As regards the current economic situation, the outlook I have described here, and indicators that private sector balance sheets are somewhat less exposed to exchange rate risk than previously thought, the Monetary Policy Committee decided to make changes in Central Bank interest rates that entail an unchanged or slightly more relaxed monetary policy stance. The main change, however, involves adapting the Central Bank interest corridor to the effective level of monetary restraint, which is currently determined primarily by interest on the Bank’s current accounts and certificates of deposit. If the króna remains stable or appreciates, and if inflation falls as forecast, then the preconditions for further monetary easing should soon be in place.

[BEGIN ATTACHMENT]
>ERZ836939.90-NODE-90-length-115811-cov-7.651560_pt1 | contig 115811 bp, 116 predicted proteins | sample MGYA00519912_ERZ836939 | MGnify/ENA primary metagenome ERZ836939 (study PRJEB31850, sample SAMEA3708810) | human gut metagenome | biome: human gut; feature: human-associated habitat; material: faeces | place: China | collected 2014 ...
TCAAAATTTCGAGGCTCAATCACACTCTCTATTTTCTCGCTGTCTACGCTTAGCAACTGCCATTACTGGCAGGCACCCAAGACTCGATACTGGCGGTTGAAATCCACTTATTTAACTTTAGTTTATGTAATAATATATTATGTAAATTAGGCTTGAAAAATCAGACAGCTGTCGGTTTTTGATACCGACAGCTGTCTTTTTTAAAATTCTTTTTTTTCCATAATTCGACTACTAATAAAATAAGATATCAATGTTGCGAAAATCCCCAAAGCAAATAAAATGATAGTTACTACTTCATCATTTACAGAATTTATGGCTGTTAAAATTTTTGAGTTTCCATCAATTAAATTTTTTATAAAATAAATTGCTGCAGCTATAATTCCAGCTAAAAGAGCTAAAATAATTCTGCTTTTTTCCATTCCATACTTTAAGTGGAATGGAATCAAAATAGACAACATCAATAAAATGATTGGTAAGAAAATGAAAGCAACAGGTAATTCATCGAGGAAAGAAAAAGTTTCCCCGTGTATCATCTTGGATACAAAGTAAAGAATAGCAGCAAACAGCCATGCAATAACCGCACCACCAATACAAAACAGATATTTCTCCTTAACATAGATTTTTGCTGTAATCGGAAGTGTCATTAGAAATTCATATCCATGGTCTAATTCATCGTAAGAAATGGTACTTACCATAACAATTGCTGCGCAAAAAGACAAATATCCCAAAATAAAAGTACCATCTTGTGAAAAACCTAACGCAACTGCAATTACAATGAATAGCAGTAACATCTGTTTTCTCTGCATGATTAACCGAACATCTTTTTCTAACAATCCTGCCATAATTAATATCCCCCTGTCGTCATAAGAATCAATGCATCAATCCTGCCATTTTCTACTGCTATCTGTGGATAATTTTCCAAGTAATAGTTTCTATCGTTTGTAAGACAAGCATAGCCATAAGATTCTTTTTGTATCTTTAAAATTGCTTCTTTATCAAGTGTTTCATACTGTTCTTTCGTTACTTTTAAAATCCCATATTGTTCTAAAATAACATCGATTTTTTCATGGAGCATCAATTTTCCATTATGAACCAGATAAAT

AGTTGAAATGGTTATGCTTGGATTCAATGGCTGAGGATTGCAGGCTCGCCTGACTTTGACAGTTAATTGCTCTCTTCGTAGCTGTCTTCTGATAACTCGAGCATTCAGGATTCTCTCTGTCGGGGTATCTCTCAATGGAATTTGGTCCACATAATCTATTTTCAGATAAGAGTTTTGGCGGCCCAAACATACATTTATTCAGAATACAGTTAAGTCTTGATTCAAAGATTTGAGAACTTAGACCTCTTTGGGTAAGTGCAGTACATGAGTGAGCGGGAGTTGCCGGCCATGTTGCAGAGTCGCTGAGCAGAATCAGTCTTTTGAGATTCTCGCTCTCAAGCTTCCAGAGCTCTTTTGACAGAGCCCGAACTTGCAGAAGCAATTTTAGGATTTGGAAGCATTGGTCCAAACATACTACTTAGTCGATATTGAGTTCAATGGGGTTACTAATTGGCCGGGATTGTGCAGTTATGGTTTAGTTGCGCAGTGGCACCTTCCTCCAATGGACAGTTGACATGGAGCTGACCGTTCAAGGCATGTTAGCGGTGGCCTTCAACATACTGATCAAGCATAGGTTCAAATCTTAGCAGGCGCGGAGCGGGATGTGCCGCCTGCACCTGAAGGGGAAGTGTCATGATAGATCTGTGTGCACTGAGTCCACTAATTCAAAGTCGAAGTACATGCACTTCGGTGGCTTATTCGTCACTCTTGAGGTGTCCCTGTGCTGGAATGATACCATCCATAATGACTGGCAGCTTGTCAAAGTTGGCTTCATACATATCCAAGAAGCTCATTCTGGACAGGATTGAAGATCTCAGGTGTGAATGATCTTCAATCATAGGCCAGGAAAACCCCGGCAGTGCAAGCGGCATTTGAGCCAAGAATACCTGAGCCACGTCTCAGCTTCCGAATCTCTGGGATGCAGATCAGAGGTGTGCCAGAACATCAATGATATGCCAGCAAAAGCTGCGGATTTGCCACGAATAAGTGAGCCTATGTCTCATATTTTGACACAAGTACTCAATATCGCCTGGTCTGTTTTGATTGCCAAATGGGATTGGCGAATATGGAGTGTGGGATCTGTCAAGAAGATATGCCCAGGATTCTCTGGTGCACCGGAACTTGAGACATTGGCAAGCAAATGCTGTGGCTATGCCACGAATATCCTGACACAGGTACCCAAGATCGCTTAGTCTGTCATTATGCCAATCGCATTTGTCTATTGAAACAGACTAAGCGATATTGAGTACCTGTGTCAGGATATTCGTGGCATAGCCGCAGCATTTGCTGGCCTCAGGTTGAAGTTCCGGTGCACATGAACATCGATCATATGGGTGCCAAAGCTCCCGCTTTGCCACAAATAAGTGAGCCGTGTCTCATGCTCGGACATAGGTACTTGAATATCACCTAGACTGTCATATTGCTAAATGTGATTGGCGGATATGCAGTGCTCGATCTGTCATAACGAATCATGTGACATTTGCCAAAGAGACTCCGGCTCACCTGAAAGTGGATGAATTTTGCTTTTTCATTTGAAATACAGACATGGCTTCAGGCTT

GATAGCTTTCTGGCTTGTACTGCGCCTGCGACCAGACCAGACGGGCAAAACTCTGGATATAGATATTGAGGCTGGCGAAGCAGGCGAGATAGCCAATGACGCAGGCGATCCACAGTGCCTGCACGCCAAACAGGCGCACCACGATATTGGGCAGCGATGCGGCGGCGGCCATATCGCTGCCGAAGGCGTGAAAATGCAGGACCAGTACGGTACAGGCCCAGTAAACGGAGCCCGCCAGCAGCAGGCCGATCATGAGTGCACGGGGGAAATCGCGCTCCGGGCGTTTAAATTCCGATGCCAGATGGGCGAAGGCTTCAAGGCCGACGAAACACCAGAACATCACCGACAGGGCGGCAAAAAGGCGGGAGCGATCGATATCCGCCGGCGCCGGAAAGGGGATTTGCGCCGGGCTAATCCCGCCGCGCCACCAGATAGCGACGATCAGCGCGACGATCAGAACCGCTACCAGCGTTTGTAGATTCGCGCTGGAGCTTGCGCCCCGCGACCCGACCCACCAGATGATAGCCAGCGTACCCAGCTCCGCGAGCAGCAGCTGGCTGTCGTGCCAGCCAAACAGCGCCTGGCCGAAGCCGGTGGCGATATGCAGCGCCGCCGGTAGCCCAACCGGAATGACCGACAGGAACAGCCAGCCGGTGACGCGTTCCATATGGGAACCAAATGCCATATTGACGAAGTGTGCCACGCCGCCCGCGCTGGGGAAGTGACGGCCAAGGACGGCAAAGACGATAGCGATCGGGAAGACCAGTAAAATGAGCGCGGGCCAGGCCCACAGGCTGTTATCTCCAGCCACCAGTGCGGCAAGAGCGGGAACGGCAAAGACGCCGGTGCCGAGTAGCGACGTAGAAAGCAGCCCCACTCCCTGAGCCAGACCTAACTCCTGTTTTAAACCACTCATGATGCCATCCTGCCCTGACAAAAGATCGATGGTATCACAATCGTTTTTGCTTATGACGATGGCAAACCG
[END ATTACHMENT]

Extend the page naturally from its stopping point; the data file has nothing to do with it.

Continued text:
Available forecasts assume that the Icelandic economy will recover in the next few years. We also hope we will be quick to escape the fetters of the capital controls and the predicament faced by monetary policy as a result of the debt crisis and the large proportion of foreign-denominated debt. It will then be time to determine a new monetary policy framework. Joining the European Monetary Union could be an option in due time, but it is not a certainty, and in any event, it will take some time to materialise. The most obvious choice is therefore to adopt some sort of inflation target and floating exchange rate. That is a topic for another speech, but for the moment, suffice it to say that the experience of the past several years, both in Iceland and elsewhere, indicates that such an inflation-targeting regime would have to be somewhat different than the pre-crisis regime. It must be much better supported by fiscal policy, macroprudential financial market regulation, and effective financial supervision. It would have to be an “inflation target-plus” framework, which would specifically include accumulating foreign exchange reserves during upswings in the exchange rate cycle and using them in times of need.